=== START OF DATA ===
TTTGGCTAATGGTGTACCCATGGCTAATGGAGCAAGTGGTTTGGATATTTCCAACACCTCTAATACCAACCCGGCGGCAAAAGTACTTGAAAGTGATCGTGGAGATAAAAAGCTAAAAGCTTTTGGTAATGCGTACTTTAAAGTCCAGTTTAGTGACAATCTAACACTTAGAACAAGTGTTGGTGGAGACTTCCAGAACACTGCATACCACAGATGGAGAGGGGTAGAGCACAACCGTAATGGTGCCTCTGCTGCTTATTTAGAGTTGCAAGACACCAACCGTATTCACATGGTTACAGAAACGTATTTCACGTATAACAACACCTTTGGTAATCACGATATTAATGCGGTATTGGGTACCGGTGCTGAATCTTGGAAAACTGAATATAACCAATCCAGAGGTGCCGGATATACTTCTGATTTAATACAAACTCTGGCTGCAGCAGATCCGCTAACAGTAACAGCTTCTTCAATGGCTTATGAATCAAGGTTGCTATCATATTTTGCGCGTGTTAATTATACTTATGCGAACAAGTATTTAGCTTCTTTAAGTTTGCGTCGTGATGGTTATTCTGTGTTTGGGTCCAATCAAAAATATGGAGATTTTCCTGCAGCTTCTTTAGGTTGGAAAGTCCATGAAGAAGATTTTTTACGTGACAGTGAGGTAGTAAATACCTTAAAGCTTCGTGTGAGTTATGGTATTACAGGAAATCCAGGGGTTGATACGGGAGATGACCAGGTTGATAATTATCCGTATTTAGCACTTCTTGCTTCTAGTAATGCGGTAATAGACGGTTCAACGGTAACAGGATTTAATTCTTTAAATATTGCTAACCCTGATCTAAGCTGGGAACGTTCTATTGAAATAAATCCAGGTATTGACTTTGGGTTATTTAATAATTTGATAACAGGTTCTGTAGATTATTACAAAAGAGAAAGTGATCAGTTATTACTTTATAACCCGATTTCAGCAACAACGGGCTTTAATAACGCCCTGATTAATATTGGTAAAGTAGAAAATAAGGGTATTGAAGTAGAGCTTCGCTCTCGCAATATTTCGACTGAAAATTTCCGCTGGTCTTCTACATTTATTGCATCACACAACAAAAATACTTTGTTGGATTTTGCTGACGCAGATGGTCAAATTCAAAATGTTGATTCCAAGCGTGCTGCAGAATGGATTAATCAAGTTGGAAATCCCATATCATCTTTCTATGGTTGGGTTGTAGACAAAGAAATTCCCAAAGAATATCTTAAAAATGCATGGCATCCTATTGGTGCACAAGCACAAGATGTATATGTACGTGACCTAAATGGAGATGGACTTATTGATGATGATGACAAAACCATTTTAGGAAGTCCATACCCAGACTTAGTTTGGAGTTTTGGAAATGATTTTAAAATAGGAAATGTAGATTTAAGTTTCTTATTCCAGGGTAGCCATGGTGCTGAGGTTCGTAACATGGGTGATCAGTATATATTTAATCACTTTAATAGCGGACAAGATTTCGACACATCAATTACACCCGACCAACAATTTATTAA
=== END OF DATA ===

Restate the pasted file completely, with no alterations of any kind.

TTTGGCTAATGGTGTACCCATGGCTAATGGAGCAAGTGGTTTGGATATTTCCAACACCTCTAATACCAACCCGGCGGCAAAAGTACTTGAAAGTGATCGTGGAGATAAAAAGCTAAAAGCTTTTGGTAATGCGTACTTTAAAGTCCAGTTTAGTGACAATCTAACACTTAGAACAAGTGTTGGTGGAGACTTCCAGAACACTGCATACCACAGATGGAGAGGGGTAGAGCACAACCGTAATGGTGCCTCTGCTGCTTATTTAGAGTTGCAAGACACCAACCGTATTCACATGGTTACAGAAACGTATTTCACGTATAACAACACCTTTGGTAATCACGATATTAATGCGGTATTGGGTACCGGTGCTGAATCTTGGAAAACTGAATATAACCAATCCAGAGGTGCCGGATATACTTCTGATTTAATACAAACTCTGGCTGCAGCAGATCCGCTAACAGTAACAGCTTCTTCAATGGCTTATGAATCAAGGTTGCTATCATATTTTGCGCGTGTTAATTATACTTATGCGAACAAGTATTTAGCTTCTTTAAGTTTGCGTCGTGATGGTTATTCTGTGTTTGGGTCCAATCAAAAATATGGAGATTTTCCTGCAGCTTCTTTAGGTTGGAAAGTCCATGAAGAAGATTTTTTACGTGACAGTGAGGTAGTAAATACCTTAAAGCTTCGTGTGAGTTATGGTATTACAGGAAATCCAGGGGTTGATACGGGAGATGACCAGGTTGATAATTATCCGTATTTAGCACTTCTTGCTTCTAGTAATGCGGTAATAGACGGTTCAACGGTAACAGGATTTAATTCTTTAAATATTGCTAACCCTGATCTAAGCTGGGAACGTTCTATTGAAATAAATCCAGGTATTGACTTTGGGTTATTTAATAATTTGATAACAGGTTCTGTAGATTATTACAAAAGAGAAAGTGATCAGTTATTACTTTATAACCCGATTTCAGCAACAACGGGCTTTAATAACGCCCTGATTAATATTGGTAAAGTAGAAAATAAGGGTATTGAAGTAGAGCTTCGCTCTCGCAATATTTCGACTGAAAATTTCCGCTGGTCTTCTACATTTATTGCATCACACAACAAAAATACTTTGTTGGATTTTGCTGACGCAGATGGTCAAATTCAAAATGTTGATTCCAAGCGTGCTGCAGAATGGATTAATCAAGTTGGAAATCCCATATCATCTTTCTATGGTTGGGTTGTAGACAAAGAAATTCCCAAAGAATATCTTAAAAATGCATGGCATCCTATTGGTGCACAAGCACAAGATGTATATGTACGTGACCTAAATGGAGATGGACTTATTGATGATGATGACAAAACCATTTTAGGAAGTCCATACCCAGACTTAGTTTGGAGTTTTGGAAATGATTTTAAAATAGGAAATGTAGATTTAAGTTTCTTATTCCAGGGTAGCCATGGTGCTGAGGTTCGTAACATGGGTGATCAGTATATATTTAATCACTTTAATAGCGGACAAGATTTCGACACATCAATTACACCCGACCAACAATTTATTAA